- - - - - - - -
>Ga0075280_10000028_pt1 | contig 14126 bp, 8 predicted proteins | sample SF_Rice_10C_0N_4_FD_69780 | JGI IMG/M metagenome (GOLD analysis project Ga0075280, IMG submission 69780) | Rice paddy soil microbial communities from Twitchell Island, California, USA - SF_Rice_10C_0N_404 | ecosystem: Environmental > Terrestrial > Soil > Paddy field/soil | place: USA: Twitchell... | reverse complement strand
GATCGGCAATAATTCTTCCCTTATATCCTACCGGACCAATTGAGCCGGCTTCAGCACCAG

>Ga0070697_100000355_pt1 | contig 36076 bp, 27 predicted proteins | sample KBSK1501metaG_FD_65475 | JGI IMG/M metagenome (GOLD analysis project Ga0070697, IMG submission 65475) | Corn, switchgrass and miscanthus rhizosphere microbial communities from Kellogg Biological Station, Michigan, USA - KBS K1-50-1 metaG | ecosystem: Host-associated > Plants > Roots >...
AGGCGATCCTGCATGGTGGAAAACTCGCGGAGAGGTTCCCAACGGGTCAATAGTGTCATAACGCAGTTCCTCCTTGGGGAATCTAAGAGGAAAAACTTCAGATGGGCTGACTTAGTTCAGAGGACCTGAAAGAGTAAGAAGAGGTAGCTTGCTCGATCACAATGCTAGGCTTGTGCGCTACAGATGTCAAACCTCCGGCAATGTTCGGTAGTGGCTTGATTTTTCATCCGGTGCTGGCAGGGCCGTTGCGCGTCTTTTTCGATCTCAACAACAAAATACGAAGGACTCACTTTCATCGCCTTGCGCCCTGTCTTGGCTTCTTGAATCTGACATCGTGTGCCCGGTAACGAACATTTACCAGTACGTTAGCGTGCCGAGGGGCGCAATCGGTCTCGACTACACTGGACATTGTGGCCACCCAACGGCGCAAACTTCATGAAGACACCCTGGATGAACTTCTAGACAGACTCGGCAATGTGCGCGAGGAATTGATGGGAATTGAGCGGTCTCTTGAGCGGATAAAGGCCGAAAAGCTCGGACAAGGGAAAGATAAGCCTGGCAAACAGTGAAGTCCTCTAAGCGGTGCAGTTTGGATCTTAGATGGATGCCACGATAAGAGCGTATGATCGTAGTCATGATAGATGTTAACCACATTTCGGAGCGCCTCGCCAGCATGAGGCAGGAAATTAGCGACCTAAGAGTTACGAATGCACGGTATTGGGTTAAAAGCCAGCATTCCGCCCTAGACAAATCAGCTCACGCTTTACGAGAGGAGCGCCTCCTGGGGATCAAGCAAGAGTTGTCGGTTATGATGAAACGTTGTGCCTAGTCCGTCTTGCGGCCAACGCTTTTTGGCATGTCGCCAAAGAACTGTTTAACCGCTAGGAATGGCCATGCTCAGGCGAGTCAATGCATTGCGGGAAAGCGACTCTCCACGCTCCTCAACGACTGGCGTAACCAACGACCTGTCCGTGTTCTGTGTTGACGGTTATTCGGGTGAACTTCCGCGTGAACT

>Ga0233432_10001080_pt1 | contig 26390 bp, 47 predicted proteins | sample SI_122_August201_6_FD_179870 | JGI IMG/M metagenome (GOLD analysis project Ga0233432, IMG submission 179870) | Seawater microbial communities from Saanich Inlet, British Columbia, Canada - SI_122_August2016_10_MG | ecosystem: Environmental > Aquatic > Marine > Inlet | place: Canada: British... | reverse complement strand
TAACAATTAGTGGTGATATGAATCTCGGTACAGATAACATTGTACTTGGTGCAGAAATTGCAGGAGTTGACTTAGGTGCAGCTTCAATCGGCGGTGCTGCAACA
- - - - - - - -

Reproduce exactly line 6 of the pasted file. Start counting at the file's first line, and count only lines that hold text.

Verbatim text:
TAACAATTAGTGGTGATATGAATCTCGGTACAGATAACATTGTACTTGGTGCAGAAATTGCAGGAGTTGACTTAGGTGCAGCTTCAATCGGCGGTGCTGCAACA